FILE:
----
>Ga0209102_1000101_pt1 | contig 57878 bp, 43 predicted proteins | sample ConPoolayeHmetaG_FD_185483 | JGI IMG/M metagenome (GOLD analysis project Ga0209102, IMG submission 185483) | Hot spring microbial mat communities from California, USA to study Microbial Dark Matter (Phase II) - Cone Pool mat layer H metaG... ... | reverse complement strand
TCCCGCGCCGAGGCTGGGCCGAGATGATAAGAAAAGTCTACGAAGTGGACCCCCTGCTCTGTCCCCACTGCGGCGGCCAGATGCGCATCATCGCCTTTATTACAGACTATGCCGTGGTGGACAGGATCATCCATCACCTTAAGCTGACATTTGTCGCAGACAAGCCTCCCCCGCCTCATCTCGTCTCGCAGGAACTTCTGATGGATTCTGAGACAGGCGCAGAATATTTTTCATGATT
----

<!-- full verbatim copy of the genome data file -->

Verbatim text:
>Ga0209102_1000101_pt1 | contig 57878 bp, 43 predicted proteins | sample ConPoolayeHmetaG_FD_185483 | JGI IMG/M metagenome (GOLD analysis project Ga0209102, IMG submission 185483) | Hot spring microbial mat communities from California, USA to study Microbial Dark Matter (Phase II) - Cone Pool mat layer H metaG... ... | reverse complement strand
TCCCGCGCCGAGGCTGGGCCGAGATGATAAGAAAAGTCTACGAAGTGGACCCCCTGCTCTGTCCCCACTGCGGCGGCCAGATGCGCATCATCGCCTTTATTACAGACTATGCCGTGGTGGACAGGATCATCCATCACCTTAAGCTGACATTTGTCGCAGACAAGCCTCCCCCGCCTCATCTCGTCTCGCAGGAACTTCTGATGGATTCTGAGACAGGCGCAGAATATTTTTCATGATT